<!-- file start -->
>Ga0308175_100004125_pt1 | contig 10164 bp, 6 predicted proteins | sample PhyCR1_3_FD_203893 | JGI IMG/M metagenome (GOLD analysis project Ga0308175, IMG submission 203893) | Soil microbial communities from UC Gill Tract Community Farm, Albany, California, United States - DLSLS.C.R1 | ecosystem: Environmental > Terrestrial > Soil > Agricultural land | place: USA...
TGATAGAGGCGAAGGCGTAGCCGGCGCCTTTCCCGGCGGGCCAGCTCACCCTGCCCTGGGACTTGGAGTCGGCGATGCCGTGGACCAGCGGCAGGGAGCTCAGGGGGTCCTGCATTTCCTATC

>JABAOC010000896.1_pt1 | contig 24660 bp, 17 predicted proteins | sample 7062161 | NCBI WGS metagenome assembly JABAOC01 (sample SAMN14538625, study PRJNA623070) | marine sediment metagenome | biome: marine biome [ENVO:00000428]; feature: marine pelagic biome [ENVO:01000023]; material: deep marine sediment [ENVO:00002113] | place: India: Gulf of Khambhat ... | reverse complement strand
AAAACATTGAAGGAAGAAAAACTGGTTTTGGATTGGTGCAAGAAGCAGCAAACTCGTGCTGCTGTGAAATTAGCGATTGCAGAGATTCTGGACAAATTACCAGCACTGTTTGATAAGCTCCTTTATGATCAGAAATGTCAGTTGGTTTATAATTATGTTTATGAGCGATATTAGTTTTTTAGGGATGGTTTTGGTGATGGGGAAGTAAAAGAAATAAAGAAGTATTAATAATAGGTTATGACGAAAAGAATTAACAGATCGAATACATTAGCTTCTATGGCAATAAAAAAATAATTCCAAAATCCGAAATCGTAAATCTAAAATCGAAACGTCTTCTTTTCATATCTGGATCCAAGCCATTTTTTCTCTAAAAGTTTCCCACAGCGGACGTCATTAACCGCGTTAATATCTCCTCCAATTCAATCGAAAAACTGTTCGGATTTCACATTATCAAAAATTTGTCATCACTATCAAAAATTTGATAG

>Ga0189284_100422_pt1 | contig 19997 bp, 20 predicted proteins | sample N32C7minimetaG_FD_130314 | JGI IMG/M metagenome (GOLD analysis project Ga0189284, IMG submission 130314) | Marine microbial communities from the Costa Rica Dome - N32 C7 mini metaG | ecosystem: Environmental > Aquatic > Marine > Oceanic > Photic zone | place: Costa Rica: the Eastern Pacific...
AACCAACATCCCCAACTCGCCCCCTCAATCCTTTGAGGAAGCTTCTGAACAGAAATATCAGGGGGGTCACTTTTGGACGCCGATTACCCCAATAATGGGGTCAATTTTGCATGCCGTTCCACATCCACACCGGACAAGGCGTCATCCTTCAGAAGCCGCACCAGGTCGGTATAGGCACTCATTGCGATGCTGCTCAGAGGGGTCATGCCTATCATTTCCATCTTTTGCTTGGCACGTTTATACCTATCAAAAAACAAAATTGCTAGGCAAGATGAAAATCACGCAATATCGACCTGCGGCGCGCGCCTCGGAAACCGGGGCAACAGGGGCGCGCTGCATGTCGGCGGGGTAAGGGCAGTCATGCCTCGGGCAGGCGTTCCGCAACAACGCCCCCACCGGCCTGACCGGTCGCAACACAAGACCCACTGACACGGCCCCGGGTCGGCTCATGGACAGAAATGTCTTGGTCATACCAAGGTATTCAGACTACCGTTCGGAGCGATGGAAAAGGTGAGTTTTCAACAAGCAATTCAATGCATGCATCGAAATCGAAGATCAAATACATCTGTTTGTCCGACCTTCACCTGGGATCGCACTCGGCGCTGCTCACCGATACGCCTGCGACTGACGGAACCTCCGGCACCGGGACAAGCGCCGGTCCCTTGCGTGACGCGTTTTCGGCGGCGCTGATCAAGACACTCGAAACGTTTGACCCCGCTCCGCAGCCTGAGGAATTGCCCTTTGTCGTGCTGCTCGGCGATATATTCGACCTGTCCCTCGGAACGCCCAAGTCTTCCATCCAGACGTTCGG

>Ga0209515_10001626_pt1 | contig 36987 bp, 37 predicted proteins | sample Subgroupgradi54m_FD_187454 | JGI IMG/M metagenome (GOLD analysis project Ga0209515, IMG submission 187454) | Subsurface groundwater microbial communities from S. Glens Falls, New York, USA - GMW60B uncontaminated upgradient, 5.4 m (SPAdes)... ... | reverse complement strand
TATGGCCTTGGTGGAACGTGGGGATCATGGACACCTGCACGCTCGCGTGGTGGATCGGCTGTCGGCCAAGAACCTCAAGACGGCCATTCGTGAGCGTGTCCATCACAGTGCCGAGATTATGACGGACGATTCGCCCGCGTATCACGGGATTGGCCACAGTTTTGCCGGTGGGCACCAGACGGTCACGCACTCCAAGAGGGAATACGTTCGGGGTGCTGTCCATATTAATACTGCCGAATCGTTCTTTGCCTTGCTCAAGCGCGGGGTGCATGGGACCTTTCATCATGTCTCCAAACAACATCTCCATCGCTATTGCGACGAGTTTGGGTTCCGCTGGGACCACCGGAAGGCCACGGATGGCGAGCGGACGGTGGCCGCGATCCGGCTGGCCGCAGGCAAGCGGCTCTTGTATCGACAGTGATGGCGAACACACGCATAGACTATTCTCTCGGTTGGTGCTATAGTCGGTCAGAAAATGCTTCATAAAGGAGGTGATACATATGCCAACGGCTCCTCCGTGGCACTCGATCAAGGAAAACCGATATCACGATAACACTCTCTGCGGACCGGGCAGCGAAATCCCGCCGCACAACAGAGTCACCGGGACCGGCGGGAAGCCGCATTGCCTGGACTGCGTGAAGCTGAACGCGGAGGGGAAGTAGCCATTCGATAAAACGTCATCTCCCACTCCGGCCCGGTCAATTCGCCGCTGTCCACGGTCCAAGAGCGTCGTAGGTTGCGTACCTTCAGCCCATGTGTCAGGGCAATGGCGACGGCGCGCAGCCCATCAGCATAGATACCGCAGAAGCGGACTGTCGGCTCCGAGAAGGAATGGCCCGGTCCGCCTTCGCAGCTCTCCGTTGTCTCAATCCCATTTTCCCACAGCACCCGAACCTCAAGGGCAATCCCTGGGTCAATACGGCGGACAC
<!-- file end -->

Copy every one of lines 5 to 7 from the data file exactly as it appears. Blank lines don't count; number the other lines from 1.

>Ga0189284_100422_pt1 | contig 19997 bp, 20 predicted proteins | sample N32C7minimetaG_FD_130314 | JGI IMG/M metagenome (GOLD analysis project Ga0189284, IMG submission 130314) | Marine microbial communities from the Costa Rica Dome - N32 C7 mini metaG | ecosystem: Environmental > Aquatic > Marine > Oceanic > Photic zone | place: Costa Rica: the Eastern Pacific...
AACCAACATCCCCAACTCGCCCCCTCAATCCTTTGAGGAAGCTTCTGAACAGAAATATCAGGGGGGTCACTTTTGGACGCCGATTACCCCAATAATGGGGTCAATTTTGCATGCCGTTCCACATCCACACCGGACAAGGCGTCATCCTTCAGAAGCCGCACCAGGTCGGTATAGGCACTCATTGCGATGCTGCTCAGAGGGGTCATGCCTATCATTTCCATCTTTTGCTTGGCACGTTTATACCTATCAAAAAACAAAATTGCTAGGCAAGATGAAAATCACGCAATATCGACCTGCGGCGCGCGCCTCGGAAACCGGGGCAACAGGGGCGCGCTGCATGTCGGCGGGGTAAGGGCAGTCATGCCTCGGGCAGGCGTTCCGCAACAACGCCCCCACCGGCCTGACCGGTCGCAACACAAGACCCACTGACACGGCCCCGGGTCGGCTCATGGACAGAAATGTCTTGGTCATACCAAGGTATTCAGACTACCGTTCGGAGCGATGGAAAAGGTGAGTTTTCAACAAGCAATTCAATGCATGCATCGAAATCGAAGATCAAATACATCTGTTTGTCCGACCTTCACCTGGGATCGCACTCGGCGCTGCTCACCGATACGCCTGCGACTGACGGAACCTCCGGCACCGGGACAAGCGCCGGTCCCTTGCGTGACGCGTTTTCGGCGGCGCTGATCAAGACACTCGAAACGTTTGACCCCGCTCCGCAGCCTGAGGAATTGCCCTTTGTCGTGCTGCTCGGCGATATATTCGACCTGTCCCTCGGAACGCCCAAGTCTTCCATCCAGACGTTCGG

>Ga0209515_10001626_pt1 | contig 36987 bp, 37 predicted proteins | sample Subgroupgradi54m_FD_187454 | JGI IMG/M metagenome (GOLD analysis project Ga0209515, IMG submission 187454) | Subsurface groundwater microbial communities from S. Glens Falls, New York, USA - GMW60B uncontaminated upgradient, 5.4 m (SPAdes)... ... | reverse complement strand